Testifying on a Suspect's Behavior Symptoms

Written By: Reid
Oct 01, 2004

Recently, the Washington Supreme Court reversed a rape conviction partially because the trial court admitted an investigator's testimony that the defendant's verbal and nonverbal behavior symptoms were indicative of guilt. While there were other grounds for overturning the lower court's conviction, relevant to this article is the finding that the investigator's testimony constituted a manifest constitutional error that was not harmless. 1 Even though the police witness did attend a training seminar offered by John E. Reid and Associates, the prosecution did not lay any foundation to establish the scientific validity of behavior symptom analysis nor was there a judicial ruling that the investigator should be considered an expert witness in the detection of deception.

Before a witness can offer opinion testimony based on scientific evidence, the court must first acknowledge that the proffered evidence is generally accepted by the scientific community. Second, the witness must demonstrate, through education, published research or experience, that he or she is an expert in the particular field.

The staff interviewers who work for John E. Reid and Associates have completed 882 hours of post-graduate classroom and internship instruction in the detection of deception. They are licensed detection of deception examiners and most have published and participated in scientific studies relating to the detection of deception. Many of the staff hold a Masters of Science degree in the detection of deception. Even with this background, only on rare occasions has a court permitted our staff to offer opinion testimony based on behavior symptom analysis. While there is no question that our seminars greatly improve an investigator's ability to detect deception, the training received during the seminar is insufficient, by itself, to establish an investigator as an expert witness in the detection of deception.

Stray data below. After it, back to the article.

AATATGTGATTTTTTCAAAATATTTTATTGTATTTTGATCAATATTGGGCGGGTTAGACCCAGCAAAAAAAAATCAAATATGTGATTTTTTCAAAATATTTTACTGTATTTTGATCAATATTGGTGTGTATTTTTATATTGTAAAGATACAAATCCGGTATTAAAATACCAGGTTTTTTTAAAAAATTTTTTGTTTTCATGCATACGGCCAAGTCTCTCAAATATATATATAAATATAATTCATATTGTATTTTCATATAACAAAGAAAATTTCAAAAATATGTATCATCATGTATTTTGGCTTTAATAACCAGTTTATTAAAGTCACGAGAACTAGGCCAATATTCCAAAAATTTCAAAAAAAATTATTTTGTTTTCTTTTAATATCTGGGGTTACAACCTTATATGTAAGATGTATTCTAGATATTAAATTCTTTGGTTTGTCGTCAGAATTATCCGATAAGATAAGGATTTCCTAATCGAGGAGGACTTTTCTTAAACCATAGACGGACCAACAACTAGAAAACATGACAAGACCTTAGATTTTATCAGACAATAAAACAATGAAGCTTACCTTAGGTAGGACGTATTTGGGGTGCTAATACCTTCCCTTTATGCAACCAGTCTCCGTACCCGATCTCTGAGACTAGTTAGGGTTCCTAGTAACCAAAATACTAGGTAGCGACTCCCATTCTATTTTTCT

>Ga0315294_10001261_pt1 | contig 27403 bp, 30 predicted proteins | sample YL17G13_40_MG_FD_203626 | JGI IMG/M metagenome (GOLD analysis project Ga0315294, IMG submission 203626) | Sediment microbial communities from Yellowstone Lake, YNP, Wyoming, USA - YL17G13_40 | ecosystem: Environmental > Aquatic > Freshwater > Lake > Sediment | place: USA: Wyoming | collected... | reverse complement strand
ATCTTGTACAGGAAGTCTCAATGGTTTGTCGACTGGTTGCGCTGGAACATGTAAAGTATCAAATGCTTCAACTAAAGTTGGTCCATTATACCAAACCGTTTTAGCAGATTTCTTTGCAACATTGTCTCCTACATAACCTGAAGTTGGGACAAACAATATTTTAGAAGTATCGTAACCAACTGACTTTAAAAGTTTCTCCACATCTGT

Without expert witness status, the testimony of an investigator is generally restricted to reporting factual occurrences, e.g., what was seen, heard, smelled or felt. With respect to a suspect's behavior during an interview, the investigator should always testify about lies the defendant told during the course of the investigation. Consider that a defendant in a homicide case initially told the police that he did not see the victim on the day of her death but later, when presented with contradictory eye-witness evidence, admitted visiting the victim the day that she was killed. In this case a jury may give marginal weight to the fact that the defendant saw the victim on the day of her death. However, the fact that the defendant initially lied about being with the victim takes on huge significance.

Similarly, because behavior symptoms represent objective observations, an investigator may be able to offer this testimony during direct examination. However, it is important that the witness restrict his or her testimony to observations, and not draw an opinion or conclusion as to the defendant's guilt or innocence. As an example, the prosecutor could initially ask the witness to describe the defendant's demeanor or behavior during questioning. Depending on the actual behavior observed, the investigator's testimony could be as follows:

"The defendant evaded answers to specifically worded questions."

"The defendant appeared unconcerned during the interview and laughed about the allegations."